Again, this struck me as totally `90s orientated. The bartenders/staff are basically reduced to paper-pushing inputters, instead of the hoped-for Isaac of legend: “Hey! Where are you guys from! What can I get for you? Do you like bloody Marys, pina coladas? (pour) You’re gonna see some orcas on this trip (pour)! Stunning glaciers (pour)! Hey, that mountain off the ship (pour) is the northernmost point of (mix, shake) the Olympic Peninsula! God bless America, here’s your martini! (Or was it a Bloody Mary? – who cares, this guy/gal is awesome... He had me at the hale-and-hearty “Hey!”)... “Come on back when you’re ready for your next one... Rob is it?”
As my colleague Ben Pring would say: “Assuming that in a bot-full-future DNA-life-based-forms (that’s you and me mate) want to deal with other DNA-life-based-forms, I’d say giving “good meeting” is going to be a pretty important job requirement in the second machine age.”
This same sequence of 5% of the time “giving good face” versus the remaining 95% manually dealing with a 90s style reservation system, computer, etc. cropped up in various guises – over and over again. At the dinner hostess station. Making an off-boat excursion reservation. My 80-year-old mom getting jawed at because the “free WiFi upgrade package” she expected for my dad and her – promised over the phone by the over-zealous cruise saleslady months previously – never materialized. Says the witchy twenty-something behind the counter: “Oh? Some sales lady said it was included? Never heard of it/her/we have no record”. For the love of Pete -- it is ZERO-MARGINAL-COST WiFi – not a kilo of Beluga caviar! Just give it to her!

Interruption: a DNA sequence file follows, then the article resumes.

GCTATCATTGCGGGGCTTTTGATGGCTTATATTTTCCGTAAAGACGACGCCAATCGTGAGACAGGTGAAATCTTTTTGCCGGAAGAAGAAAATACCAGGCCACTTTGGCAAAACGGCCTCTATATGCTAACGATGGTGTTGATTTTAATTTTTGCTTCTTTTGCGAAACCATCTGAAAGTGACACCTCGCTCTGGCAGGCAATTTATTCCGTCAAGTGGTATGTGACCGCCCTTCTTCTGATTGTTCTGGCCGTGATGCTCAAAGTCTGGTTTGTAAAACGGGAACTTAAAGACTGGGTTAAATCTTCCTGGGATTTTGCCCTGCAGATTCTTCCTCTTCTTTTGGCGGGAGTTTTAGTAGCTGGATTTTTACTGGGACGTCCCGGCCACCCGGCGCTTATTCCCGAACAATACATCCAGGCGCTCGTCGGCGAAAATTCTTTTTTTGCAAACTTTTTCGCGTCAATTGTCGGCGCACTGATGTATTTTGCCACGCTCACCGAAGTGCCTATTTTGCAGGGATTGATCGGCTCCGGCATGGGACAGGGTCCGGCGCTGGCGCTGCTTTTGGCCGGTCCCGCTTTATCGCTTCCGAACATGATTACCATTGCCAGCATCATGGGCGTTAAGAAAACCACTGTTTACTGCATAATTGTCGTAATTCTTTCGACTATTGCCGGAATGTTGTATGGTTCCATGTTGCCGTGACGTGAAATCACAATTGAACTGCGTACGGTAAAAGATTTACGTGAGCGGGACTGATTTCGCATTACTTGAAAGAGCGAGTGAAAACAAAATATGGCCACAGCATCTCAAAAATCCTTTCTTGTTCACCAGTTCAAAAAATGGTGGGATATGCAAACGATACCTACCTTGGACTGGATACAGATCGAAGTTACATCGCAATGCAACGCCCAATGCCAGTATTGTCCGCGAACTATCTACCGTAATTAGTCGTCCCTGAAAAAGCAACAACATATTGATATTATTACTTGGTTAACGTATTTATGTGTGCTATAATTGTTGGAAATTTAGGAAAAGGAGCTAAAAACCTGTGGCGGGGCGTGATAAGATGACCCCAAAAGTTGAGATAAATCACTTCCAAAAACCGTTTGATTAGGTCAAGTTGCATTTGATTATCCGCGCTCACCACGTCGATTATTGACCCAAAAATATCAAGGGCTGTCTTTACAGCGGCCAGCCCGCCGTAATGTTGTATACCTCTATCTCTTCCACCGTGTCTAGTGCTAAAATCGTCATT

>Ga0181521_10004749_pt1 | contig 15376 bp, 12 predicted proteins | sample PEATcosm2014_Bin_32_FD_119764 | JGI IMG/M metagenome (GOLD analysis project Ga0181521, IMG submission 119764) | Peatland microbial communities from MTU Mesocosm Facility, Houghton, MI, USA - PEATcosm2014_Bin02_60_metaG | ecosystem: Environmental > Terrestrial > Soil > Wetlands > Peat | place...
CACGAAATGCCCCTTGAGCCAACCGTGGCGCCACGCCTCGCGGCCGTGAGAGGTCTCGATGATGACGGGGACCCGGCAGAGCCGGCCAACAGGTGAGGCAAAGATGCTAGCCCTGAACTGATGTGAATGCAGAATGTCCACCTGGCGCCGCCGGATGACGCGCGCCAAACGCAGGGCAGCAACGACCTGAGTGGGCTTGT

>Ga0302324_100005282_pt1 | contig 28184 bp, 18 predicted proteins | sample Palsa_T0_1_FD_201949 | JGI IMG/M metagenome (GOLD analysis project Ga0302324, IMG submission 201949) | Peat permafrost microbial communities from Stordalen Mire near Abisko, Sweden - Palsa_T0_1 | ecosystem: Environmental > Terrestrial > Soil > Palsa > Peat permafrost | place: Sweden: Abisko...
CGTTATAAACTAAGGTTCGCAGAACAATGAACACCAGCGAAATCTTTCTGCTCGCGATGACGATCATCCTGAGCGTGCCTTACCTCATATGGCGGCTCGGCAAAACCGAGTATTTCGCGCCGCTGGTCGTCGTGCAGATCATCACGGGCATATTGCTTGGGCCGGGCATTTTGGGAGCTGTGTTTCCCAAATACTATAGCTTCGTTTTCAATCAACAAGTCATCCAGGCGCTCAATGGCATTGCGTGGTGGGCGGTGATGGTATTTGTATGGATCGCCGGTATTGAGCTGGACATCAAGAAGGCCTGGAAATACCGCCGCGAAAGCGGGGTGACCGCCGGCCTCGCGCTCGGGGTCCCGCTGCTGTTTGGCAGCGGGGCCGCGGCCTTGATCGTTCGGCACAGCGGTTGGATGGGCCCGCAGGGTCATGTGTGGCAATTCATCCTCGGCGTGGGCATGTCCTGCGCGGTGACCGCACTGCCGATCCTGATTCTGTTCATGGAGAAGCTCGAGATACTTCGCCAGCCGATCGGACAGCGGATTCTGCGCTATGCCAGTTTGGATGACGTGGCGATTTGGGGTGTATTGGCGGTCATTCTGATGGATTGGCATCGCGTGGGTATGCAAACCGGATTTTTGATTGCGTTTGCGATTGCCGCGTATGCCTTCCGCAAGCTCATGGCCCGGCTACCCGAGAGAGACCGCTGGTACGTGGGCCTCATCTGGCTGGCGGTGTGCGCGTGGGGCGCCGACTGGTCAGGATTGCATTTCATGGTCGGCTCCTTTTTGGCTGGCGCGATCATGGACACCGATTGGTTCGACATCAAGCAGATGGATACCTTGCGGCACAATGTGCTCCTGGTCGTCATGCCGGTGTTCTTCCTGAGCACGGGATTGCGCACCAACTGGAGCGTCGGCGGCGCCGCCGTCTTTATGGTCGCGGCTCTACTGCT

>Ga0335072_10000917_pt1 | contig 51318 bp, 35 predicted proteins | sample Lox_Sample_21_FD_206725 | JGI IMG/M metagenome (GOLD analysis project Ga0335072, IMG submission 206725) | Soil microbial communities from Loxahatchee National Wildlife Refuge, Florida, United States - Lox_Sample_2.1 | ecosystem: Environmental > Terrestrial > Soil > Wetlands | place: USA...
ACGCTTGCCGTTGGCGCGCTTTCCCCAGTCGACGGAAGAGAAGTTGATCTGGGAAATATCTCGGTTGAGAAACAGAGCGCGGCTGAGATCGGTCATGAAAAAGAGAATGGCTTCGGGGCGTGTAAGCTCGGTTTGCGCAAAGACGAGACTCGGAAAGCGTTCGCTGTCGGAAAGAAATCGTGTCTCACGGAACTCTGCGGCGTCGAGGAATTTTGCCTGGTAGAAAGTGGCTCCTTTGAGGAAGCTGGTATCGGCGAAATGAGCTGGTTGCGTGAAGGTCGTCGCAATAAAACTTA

Lest anyone think I’m griping about a “first-word problem”: you’re absolutely right. I am. It’s a total luxury to even be able to take a cruise in the first place. And the staff that works the ships are undeniably hard workers, many of them go-getters from countries like the Philippines, Myanmar, Nepal, etc. So, like many office workers using the power of digital and systems of intelligence to eliminate rote-and-repetitive tasks, why not take away the lame dumb terminal/process drudgery and make them better aligned with the customers and what REALLY makes them tick? Or, even just start with a little – friendlier “face time”, and less “transaction time”?
All in all, it was a great trip. The family time was awesome, my mom (celebrating her 80th) really enjoyed herself, the boat didn’t sink ... and that little stateroom was surprisingly comfortable. But these floating fortresses of captive attention need a serious digital reboot to stay ahead in the delight (and repeat –revenue generation) sweepstakes.
Clearly, it’s time to disrupt these boats... You have a captive audience at your disposal for creative, personalized engagement for AN ENTIRE WEEK. A new, digital opportunity and paradigm is staring you in the face for radically new, improved, and differentiated process-level change. My family and I were Exhibit A. Time for the creative destruction to begin, NOW!
(UPDATE: The future MAY be here. I was prompted to write this blog post – and delighted – upon seeing this clip in the New York Times today from CES: “Coming to Carnival Cruises: A Wearable Medallion That Records Your Every Whim”. Yes – absolutely right. These guys get it. They’re “disrupting the ship” with their so-called “medallions” – sort of like Disney’s Magic Bands. Good for Carnival – or should call them by their nickname – “The Fun Ship”? Today – it’s a start. Tomorrow, give us Isaac and the NEW Love Boat. If not, there’ll be tens of thousands of icebergs in the shape of customers ahead.)